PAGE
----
The Cost of Losing Your Keys

Photo credit: Carlos Ginard, CC BY 2.0.

It was a hot and sweaty Chicago afternoon. I was taking the bus home after meeting up for a lunch date in the middle of my workday. I was two stops from my apartment and it seemed like it might be as good a time as any to fish my keys out of my messenger bag. They weren’t clipped to the keyring as usual, so I figured I must have thrown them in my bag absentmindedly while trying to connect to the public Wi-Fi on the plaza earlier that day. My grasping search turned up nothing, so I hiked up my three flights of stairs and dumped the contents of my bag on the landing outside the door — the keys weren’t anywhere to be found.

My roommate was out of town, so I texted the landlord to ask if there was anyone working on the building that day to let me in, lying that I’d locked myself out. He was in the neighborhood, and came to unlock the back door while chastising me for missing one of the five locks on the doors when I had left (“it’s really much safer to lock them all”). After getting into my house, I could recover my spare house and car keys, but I was on my own to remember what else was on the ring. Okay, cancel the library card and gym card, but was the key to the Nashville house on the key ring? Did I remember to give my ex’s spares back, or were they still nestled next to my house keys? Had I grabbed our only copy of the mailbox key on my way out that day?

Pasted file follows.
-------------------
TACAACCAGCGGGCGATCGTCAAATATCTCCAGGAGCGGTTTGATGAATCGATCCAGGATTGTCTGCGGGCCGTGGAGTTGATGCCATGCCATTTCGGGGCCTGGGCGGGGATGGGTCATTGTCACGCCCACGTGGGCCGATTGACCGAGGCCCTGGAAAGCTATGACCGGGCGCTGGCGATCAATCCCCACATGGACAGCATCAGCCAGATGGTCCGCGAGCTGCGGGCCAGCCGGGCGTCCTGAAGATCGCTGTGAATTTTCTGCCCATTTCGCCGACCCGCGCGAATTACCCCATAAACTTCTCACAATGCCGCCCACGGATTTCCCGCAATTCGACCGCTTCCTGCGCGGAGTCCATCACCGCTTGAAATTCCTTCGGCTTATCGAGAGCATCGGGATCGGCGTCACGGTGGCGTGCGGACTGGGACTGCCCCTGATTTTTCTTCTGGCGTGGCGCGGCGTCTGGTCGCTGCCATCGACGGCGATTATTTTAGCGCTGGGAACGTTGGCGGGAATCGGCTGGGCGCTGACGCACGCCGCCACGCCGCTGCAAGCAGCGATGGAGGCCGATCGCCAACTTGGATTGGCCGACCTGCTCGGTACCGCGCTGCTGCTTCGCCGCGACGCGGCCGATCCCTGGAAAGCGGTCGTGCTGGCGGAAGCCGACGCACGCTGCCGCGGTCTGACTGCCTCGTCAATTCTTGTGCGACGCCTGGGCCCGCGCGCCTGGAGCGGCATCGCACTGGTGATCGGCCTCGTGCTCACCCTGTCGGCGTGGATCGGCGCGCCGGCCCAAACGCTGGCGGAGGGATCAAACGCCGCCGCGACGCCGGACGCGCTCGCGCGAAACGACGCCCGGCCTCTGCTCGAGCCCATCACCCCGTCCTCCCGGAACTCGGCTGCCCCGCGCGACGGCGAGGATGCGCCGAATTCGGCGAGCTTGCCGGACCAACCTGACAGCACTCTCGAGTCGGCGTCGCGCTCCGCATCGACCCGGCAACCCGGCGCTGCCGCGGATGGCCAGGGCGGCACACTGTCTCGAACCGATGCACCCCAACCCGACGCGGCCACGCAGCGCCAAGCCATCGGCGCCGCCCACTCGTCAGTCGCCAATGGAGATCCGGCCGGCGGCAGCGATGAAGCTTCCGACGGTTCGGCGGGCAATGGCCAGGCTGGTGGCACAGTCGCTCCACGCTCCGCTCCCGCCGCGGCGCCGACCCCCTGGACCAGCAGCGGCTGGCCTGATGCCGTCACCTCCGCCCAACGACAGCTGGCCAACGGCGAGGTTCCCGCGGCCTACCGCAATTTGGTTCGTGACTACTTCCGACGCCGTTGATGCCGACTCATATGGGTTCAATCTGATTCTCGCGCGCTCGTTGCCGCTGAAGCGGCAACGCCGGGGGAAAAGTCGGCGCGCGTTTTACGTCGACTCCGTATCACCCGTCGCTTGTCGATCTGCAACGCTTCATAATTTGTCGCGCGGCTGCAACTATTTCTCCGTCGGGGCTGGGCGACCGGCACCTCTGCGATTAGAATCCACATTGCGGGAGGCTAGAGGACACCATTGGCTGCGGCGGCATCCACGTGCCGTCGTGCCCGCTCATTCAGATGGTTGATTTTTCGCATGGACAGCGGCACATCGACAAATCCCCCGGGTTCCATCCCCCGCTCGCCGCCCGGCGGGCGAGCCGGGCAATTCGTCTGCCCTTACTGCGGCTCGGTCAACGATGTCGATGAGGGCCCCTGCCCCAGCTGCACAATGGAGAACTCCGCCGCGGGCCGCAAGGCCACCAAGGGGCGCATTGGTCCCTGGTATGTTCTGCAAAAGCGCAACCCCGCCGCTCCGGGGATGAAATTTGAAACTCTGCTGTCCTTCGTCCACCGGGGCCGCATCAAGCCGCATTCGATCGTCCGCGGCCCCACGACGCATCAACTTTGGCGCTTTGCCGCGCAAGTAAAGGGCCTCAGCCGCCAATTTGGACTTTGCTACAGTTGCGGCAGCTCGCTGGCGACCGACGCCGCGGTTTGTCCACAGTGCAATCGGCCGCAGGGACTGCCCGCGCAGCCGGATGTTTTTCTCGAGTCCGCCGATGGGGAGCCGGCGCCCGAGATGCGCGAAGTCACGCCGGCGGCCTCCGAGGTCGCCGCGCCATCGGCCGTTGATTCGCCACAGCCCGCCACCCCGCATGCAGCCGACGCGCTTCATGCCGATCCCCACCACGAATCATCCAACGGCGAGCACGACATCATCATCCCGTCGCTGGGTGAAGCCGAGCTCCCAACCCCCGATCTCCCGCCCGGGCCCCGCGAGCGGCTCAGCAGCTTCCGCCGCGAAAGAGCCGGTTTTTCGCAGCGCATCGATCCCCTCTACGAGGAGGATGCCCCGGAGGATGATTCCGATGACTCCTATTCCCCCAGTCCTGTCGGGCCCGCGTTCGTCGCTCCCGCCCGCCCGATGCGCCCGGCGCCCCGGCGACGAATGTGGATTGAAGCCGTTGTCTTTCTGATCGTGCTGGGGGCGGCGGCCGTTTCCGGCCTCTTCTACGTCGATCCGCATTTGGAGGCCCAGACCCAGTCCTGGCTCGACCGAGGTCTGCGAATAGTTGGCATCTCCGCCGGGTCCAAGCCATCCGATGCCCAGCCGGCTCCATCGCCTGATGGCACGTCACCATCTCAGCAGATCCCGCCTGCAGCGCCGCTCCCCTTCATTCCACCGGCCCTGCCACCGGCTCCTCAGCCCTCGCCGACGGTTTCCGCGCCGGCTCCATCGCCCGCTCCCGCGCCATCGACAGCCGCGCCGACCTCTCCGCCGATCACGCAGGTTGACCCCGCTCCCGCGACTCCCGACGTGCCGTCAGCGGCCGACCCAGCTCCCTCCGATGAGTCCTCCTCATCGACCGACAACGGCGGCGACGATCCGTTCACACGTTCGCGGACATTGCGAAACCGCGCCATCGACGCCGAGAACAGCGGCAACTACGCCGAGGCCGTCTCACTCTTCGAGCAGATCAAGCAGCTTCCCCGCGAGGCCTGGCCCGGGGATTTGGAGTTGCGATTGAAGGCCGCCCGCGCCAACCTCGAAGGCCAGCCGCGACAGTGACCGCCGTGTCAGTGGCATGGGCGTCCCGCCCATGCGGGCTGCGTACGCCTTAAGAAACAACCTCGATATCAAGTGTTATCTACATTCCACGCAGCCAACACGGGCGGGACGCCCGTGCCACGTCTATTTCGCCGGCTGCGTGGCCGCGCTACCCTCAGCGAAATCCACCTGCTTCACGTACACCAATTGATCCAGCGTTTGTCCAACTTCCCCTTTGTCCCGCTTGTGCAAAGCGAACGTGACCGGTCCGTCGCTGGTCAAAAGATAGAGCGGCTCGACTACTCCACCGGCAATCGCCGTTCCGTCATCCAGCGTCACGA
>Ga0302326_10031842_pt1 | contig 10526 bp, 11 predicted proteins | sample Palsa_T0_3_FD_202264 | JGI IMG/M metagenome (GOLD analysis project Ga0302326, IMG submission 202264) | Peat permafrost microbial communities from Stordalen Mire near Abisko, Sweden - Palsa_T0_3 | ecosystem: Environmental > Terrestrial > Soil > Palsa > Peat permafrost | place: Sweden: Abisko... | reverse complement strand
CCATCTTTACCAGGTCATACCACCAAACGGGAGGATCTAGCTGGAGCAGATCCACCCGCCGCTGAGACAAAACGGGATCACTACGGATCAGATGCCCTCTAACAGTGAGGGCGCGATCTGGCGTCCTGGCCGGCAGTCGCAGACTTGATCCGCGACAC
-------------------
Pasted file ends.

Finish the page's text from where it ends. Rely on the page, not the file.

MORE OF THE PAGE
The next morning, I decide to Lyft back downtown (a cool $8 on Lyft Line) in the hopes that someone might have turned the keys in to one of the stores or office buildings near where I’d been sitting outside. The more I think about it, the more I realize what probably happened: there hadn’t been any available tables when my date and I sat down, so we’d leaned up against a flower bed, and my keys must have fallen into the bed of dirt behind us. When we moved to a table, we left my keys behind.